Over 3000 E-Learning topics / 5000 Articles & Applications
 

Glycoform Variation in N-Linked Glycans

Deamidation
Figure 1: Glycoform variation in N-linked glycans

N-glycosylation involves the addition of a glycan (oligosaccharide sugar moiety) to the nitrogen in the amide of asparagine. Recent studies of antibody glycosylation in vitro have confirmed that this particular PTM is essential to generate the specific glycoform (isoforms of the glycosylated antibody) that the mAb effector functions require to initiate the appropriate immune response to an antigen. Aglycosylated mAbs (with no oligosaccharides) are largely non-functional, with minimal effector functions likely due to conformational changes induced by the lack of the necessary glycan. They also tend to be highly unstable, with an increased likelihood of aggregation.

In mAbs, it is a specific glycosylation at asparagine residue 297 (Asn-297) within the Fc region of the antibody heavy chains that must occur. The different characteristics of the glycan attached to the mAb at this point has a considerable impact on the overall conformation of the antibody, and hence plays a vital role in the specificity and selectivity of antigen binding. There is extensive heterogeneity across the oligosaccharides involved in mAb glycosylation, resulting in potentially 400+ different mAb glycoforms from Fc glycosylation alone.

Glycosylation of asparagine in the variable section of Fab antibody region is also possible, and may have either positive or negative effects on antigen binding depending on the specific modifications; the oligosaccharide itself and the position of the asparagine both influence overall antigen affinity.


mAb Fc glycoforms
Figure 2: Example of a small number of the different types of oligosaccharides that may be attached to a mAb. The huge variety of combinations results in over 400 different mAb Fc glycoforms

 
NANA - N-acetylneuraminic (sialic) acid NGNA - N-glycolylneuraminic acid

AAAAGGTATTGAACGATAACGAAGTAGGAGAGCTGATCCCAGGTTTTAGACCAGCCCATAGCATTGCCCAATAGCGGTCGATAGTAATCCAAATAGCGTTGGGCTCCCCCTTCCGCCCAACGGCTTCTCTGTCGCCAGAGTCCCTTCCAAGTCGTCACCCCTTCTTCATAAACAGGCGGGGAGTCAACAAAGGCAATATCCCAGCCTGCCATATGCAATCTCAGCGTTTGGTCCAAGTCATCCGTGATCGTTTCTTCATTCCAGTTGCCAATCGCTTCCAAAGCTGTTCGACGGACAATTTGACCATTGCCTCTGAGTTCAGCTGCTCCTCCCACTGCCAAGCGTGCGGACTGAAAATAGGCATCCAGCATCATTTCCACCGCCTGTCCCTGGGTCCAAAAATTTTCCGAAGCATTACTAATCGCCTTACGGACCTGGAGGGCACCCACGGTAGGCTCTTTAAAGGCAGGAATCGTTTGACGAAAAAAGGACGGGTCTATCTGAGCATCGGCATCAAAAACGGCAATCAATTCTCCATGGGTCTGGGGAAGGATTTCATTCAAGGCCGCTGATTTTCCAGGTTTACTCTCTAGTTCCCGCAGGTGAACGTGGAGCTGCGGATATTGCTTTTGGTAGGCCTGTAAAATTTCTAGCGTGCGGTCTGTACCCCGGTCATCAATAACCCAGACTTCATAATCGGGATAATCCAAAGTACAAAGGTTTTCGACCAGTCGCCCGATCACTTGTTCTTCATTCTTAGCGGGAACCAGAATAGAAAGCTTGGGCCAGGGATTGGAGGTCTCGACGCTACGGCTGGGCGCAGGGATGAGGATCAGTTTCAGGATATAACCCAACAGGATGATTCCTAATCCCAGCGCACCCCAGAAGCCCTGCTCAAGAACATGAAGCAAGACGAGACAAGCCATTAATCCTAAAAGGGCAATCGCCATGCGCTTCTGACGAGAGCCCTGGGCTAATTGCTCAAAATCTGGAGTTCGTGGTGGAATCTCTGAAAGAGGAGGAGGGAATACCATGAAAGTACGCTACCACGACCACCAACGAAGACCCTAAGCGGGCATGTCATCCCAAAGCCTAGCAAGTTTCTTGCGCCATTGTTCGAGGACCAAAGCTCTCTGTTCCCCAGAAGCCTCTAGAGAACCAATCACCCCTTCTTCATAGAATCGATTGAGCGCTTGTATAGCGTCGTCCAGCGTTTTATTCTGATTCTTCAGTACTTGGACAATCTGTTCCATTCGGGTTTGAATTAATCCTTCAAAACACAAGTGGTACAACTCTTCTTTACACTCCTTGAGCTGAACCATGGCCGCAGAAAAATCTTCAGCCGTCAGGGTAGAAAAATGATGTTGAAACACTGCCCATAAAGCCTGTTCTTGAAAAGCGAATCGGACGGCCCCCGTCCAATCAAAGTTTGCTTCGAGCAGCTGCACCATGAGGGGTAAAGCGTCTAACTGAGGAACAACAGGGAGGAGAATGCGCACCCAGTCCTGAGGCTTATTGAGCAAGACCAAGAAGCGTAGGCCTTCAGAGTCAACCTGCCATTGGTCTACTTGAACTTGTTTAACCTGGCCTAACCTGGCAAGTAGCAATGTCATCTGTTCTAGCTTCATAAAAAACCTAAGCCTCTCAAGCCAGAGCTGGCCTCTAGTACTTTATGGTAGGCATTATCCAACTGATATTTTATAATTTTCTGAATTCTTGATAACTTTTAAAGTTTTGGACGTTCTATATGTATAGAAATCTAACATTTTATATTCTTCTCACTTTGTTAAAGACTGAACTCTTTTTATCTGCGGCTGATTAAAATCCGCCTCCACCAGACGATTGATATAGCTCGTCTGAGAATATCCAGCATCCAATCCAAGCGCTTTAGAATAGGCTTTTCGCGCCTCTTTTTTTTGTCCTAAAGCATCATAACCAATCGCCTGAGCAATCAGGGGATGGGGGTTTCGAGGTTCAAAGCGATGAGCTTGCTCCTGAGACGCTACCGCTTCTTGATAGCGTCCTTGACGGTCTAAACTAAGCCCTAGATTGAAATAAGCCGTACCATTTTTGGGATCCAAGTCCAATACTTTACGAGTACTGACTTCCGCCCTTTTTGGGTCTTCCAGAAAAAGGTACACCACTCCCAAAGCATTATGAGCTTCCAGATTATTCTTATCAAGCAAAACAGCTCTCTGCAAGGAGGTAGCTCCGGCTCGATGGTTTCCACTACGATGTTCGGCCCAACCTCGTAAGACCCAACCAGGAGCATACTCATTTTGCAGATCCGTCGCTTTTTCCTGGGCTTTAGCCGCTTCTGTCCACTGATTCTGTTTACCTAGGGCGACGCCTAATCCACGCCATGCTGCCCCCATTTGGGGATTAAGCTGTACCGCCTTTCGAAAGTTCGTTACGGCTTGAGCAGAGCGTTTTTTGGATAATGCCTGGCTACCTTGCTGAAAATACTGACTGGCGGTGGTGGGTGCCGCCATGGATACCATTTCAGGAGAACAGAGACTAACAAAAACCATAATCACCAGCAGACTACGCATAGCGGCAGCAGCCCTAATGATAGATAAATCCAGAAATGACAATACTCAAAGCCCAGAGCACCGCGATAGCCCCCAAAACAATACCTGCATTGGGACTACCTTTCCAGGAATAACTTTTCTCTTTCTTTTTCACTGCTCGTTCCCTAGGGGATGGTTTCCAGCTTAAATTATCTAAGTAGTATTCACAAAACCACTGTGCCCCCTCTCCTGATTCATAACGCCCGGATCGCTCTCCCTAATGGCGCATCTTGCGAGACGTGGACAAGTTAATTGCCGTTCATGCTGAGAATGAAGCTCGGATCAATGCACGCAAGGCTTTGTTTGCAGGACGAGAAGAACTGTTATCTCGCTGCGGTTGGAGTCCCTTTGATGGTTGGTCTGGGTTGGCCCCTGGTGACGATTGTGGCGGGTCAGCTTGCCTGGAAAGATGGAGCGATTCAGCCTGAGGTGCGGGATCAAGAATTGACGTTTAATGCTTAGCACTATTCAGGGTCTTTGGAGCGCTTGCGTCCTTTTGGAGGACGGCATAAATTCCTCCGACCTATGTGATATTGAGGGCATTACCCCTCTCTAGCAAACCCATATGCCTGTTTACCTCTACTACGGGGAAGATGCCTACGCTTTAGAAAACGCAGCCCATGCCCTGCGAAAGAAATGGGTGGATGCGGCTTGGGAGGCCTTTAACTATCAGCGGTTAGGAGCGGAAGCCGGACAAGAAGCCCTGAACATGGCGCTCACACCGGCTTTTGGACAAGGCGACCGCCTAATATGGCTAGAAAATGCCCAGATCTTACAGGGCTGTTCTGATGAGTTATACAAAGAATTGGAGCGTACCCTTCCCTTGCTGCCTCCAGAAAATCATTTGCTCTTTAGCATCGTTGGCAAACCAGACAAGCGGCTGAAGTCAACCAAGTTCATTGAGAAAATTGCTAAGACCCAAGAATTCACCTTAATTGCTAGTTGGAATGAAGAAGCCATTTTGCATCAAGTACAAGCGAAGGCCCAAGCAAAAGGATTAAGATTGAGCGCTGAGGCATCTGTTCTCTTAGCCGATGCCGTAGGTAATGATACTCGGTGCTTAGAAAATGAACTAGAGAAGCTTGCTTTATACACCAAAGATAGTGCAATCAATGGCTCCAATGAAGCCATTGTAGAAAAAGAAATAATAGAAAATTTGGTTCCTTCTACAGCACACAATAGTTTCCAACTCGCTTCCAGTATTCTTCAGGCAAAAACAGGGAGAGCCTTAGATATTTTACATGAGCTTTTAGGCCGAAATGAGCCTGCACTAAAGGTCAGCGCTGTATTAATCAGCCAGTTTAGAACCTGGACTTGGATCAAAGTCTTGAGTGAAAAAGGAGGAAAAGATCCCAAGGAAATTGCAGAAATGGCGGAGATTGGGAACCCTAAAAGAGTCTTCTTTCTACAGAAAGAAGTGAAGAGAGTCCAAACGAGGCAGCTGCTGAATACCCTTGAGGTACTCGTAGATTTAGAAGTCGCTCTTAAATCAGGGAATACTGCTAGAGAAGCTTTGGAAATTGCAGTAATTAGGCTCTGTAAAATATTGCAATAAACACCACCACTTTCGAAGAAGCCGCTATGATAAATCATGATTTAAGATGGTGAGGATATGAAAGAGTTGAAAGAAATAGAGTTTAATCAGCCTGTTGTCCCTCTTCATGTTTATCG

Man - mannose GlcNAc - N-acetylglucosamine
Xyl-1,2 - 1,2-Xylitol
Gal - galactose Xyl-1,2 - 1,2-xylitol 1,6-fucose
Figure 2: post translational modifications

A common component of N-glycosylation at the Fc Asn-297 position is a fucose (hexose deoxy sugar) core; fucosylation is one of the most common oligosaccharide modifications of antibodies. However, mAbs with no fucose core (afucosylated) have increased efficacy in terms of antibody-dependent cellular cytotoxicity (ADCC), when compared to the equivalent fucosylated mAb.

Therefore, specific mammalian cell lines able to produce afucosylated mAbs have been developed to enable controlled fucosylation in future development of mAb biopharmaceuticals that require an ADCC response for optimal success.

Other post-translational modifications include o-linked glycosylation, usually involving smaller oligosaccharide units attached to serine or threonine residues and typically in the variable region. N-linked glycan PTMs are also found in the V and CH1 domains with the former variant usually involving sialic acids (NANA, NGNA).

 
loading data
loading data
loading data
loading data
loading data
 
 
 
 
 Home | About UsContact Us | SubscribeTerms and Conditions | Advertise | Privacy Policy 
iiiiiii

loading data

loading data

 

loading data


loading data